Monthly Archives: February 2014

Photos Help Family Tale Come Full Circle

The True Identity of Andy’s Mom Makes ‘Toy Story’ Even More Epic

By Jon Negronion February 24th, 2014 at 3:17pm· 375k saw this· 26+ people are talking

Andy’s mom has always been a bit of an enigma. In the first Toy Story, we barely even saw her face. That’s all fine because throughout the movies, the real focus has been on Andy and the love he has for those toys.

But this is Pixar, and it stands to reason that there is more than meets the eye when it comes to the Davis family (Andy’s last name).

In order to understand who Ms. Davis really is, we have to start with something seemingly simple: a hat.

In the picture below, you see Andy’s cowboy hat that he plays with throughout his childhood. Study it closely.

Notice anything weird about the hat? It looks nothing like the hat worn by his favorite toy, Woody. Why wouldn’t Andy wear a hat that was brown?

We don’t think about it because most of us are normal human beings with things like jobs and tax exemptions. But I want you to take a quick journey with me: Andy got this hat from his mom.

In Toy Story 2, young Andy Davis left for summer camp, and his mom held a yard sale. “The Chicken Man” found Woody in one of the boxes (he was trying to save a fellow toy) and pleaded with Ms. Davis to sell him because Woody is a collectible from the 1950s.

Ms. Davis refuses, acknowledging that Woody is “an old family toy.” Not that much time has passed between the Toy Story movies, but we know that Andy has had Woody since Kindergarten, according to Mr. Potato Head. Andy’s 6th birthday is in the first Toy Story, which makes him 7 or 8 in this movie. Woody doesn’t seem all that old in comparison.

Further, Woody has no recollection of who he is. Many have suggested that this is because he was owned by Andy’s father, who is never mentioned in the movies. Molly is a baby in the first movie, which means Andy’s father either died or walked out not long before the movies started.

A reasonable assumption is that Andy’s mom gave Woody, his father’s toy, to him on his 5th birthday. After all, she gave him Buzz Lightyear on his next birthday. If Woody had been a new toy when Ms. Davis gave him to Andy, then he would know exactly who he is was, which is unlikely because he is so rare.

Now, back to the hat. I believe Andy received the hat from his mom, as well. There’s another instance in the movies when this hat is shown:

Notice anything familiar? That is the same red hat with a white lace. Why would Andy have a hat that looks exactly like Jessie’s? Because his mom did. Look at this:

See that hat on the bed? Emily, Jessie’s previous owner, wears that hat throughout the “When She Loved Me” sequence in Toy Story 2. The sequence clearly takes place in the 60s and 70s, as evidenced by the decoration and qualities of Emily’s things.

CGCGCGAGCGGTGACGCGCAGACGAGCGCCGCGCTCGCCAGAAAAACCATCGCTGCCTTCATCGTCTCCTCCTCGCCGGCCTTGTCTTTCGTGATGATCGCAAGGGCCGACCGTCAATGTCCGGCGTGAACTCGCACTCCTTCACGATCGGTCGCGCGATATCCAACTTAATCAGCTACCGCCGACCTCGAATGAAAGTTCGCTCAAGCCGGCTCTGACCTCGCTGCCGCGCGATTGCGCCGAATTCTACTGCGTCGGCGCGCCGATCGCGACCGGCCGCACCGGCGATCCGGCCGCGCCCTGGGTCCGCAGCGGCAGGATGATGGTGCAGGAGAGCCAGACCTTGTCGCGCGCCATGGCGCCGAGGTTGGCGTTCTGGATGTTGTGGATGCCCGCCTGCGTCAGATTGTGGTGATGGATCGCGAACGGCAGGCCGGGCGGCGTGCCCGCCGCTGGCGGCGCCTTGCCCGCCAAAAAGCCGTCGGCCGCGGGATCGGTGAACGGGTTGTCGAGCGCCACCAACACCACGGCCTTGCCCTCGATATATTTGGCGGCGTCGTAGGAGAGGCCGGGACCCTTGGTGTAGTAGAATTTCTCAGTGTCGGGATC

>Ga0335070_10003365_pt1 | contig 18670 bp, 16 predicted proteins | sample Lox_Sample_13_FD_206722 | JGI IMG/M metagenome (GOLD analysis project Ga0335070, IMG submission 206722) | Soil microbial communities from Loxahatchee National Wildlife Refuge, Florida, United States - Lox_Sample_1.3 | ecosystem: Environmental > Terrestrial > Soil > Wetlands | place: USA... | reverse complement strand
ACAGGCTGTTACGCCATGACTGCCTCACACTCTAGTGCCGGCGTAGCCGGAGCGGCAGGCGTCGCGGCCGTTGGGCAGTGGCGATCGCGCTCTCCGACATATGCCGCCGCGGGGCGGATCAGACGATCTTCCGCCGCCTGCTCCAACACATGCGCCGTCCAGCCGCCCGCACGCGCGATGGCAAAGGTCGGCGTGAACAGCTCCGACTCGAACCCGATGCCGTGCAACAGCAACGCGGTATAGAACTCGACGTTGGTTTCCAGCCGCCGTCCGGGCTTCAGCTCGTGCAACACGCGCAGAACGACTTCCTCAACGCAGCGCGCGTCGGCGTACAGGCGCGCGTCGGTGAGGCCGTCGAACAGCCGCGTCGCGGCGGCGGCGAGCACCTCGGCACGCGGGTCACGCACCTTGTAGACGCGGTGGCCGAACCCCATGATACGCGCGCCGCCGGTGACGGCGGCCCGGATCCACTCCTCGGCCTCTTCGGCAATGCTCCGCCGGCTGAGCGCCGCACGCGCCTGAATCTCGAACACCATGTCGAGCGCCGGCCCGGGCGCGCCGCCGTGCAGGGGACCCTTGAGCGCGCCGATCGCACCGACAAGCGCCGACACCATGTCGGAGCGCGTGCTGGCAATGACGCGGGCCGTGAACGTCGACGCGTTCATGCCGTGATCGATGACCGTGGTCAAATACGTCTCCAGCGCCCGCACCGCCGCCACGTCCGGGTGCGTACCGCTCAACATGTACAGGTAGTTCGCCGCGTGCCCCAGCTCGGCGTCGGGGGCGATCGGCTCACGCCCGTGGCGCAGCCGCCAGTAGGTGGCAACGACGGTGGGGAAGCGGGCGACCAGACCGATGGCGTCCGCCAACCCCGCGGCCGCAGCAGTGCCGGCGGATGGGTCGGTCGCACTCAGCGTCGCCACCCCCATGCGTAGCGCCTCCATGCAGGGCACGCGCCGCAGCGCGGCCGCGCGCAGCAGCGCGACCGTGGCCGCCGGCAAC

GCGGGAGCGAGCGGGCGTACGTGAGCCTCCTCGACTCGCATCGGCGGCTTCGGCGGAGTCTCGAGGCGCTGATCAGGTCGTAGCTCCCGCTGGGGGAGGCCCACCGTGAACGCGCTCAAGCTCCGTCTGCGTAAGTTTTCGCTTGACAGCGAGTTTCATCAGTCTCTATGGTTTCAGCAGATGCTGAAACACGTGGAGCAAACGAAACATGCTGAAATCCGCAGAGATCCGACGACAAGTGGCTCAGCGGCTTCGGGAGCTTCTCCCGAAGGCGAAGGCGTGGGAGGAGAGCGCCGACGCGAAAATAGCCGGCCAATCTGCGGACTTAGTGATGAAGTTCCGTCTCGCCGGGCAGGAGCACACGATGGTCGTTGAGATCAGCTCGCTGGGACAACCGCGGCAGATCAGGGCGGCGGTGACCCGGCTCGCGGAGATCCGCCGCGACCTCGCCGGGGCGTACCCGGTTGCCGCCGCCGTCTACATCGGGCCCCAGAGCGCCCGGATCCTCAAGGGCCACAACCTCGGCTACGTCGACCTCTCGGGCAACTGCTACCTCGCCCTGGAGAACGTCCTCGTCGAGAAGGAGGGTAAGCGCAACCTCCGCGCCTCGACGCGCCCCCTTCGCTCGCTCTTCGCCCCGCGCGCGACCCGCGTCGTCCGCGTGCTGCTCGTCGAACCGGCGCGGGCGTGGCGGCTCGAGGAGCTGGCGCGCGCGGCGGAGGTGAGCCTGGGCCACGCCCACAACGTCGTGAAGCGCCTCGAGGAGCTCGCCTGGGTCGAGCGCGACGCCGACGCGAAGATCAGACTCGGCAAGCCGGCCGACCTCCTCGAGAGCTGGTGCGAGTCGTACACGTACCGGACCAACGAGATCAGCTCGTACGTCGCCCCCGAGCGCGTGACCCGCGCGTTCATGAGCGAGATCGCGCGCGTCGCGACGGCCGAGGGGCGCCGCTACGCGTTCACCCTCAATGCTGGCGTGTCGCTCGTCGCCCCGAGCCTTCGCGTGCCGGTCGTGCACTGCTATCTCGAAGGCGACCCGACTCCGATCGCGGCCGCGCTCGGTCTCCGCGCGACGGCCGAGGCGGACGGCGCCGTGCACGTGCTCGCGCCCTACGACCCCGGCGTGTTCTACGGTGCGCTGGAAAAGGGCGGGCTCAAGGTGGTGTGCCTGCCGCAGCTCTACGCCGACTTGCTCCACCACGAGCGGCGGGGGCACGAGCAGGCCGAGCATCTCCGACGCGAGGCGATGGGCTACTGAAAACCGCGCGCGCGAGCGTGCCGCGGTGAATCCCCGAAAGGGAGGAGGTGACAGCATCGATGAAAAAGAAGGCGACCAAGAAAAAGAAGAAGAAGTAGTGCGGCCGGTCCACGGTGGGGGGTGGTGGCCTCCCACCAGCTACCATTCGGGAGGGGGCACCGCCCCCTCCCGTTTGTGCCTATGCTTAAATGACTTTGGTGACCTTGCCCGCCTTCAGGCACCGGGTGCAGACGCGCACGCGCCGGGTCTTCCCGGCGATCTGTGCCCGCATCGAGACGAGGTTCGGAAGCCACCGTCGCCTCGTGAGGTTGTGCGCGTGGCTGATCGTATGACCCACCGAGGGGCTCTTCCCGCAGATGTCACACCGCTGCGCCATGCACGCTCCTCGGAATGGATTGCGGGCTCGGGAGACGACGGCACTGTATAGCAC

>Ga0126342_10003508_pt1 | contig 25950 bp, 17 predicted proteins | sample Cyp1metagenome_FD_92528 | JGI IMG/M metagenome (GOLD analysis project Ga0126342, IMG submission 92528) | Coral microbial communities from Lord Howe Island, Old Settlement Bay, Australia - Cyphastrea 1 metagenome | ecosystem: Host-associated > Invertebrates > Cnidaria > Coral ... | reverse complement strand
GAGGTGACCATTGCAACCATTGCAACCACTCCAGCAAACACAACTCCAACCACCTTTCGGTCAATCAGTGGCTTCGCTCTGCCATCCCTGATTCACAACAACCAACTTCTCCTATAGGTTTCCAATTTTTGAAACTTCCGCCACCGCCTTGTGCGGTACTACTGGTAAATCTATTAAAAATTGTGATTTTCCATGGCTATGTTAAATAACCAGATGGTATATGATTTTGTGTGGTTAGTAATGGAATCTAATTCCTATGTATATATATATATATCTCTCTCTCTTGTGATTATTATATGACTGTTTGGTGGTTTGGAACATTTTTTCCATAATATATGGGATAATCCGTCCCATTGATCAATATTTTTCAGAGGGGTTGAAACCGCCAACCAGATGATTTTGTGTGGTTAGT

That is about as 1970s as it gets.

That makes Emily the same age as Andy’s mom, who had him in the 80s. They also have the same hat, except the white lace on Andy’s hat is missing, but you can clearly see where it once was. There’s even a faded mark:

That makes this an old hat.

We know that Emily donated Jessie and her other “cowboy” accessories as a teen, so wouldn’t the hat be included? If you watch closely, the hat isn’t in the box. The box isn’t even big enough to hold it.

We do see that Emily has short, auburn hair. It almost looks like…

Albeit her hair in the movies is lighter. Age is funny like that. And yes, Andy’s mom is Emily, Jessie’s previous owner.

Now you may be wondering if Emily/Andy’s mom noticed that Andy suddenly had a toy she once had as a child. Think of it this way: how would you react if you saw that your kid had a toy that looked like one that you had? You probably wouldn’t assume they’re the same, even if you’re in a Pixar movie.

The theory is that in a twist of fate, Emily (Andy’s mom) loved a cowboy toy but gave it away during her adolescence. Her son would grow to love a cowboy toy as well, in a weird way that resembles the strong love she once had. She passed the hat down to him, and as destiny would have it, Andy would one day receive Jessie, as well. This would redeem his mother’s abandoning of her, making Emily’s story come full-circle.

And much like Emily, Andy also grew tired of his toys and moved on. He also gave them away and let them go.

And that, ladies and gentleman, is the true story of Andy’s mom.

(This post originally appeared on jonnegroni.com)

Jon is also the author of The Pixar Theory, an award-winning theory about how all of the Pixar movies exist in the same universe and tell one, cohesive story. Yeah, it’s about as ridiculous as it sounds.

Advertisements
Tagged , , , , , , , , ,

What Is Your Idea Of A Picture Perfect Family?? (Melissa Harris-Perry NEW ADDITION)

DISCLAIMER:: This is not my article. Article is reposted via Melisa Harris-Perry’s original post at http://www.msnbc.com/melissa-harris-perry/how-we-made-our-miracle)

HOW WE MADE OUR MIRACLE – post from Melissa Harris-Perry

On Feb. 14, my husband James and I welcomed our daughter into the world. Many people in our lives knew that we were expecting but most viewers of MHP Show were not aware of the impending arrival because I was not visibly pregnant. Now that our baby is born, we believe the time is right to share our extraordinary journey along with the sacrifices and gifts of so many that ushered in this life.

The birth of every child is miraculous. This little girl is no exception.

I had my first daughter, Parker, when I was 28. It was easy. I was pregnant within a month of deciding to try and avoided all of the serious complications and most of the minor annoyances of pregnancy. She was delivered after an entirely natural, unassisted labor. I assumed this would be the first of several pregnancies and that I would add to my family immediately.

Life did not work out that way.

I spent years suffering from the agony of uterine fibroids. Finally, in 2008, after fighting back with an arsenal of homeopathic and medical weapons, I decided to have my uterus removed. I wept for the children I would never have and made peace with the idea that one is enough.

Once again, life did not work out that way.

I had my first date with James a few months after the hysterectomy. When we decided to marry in 2010, I struggled with accepting that we would never have our own children. James loved Parker and suggested that if we truly wanted our own biological children there might be a way to make it happen. I never doubted his parental devotion to Parker, but I was dubious about adding to our family given that I could not carry a pregnancy.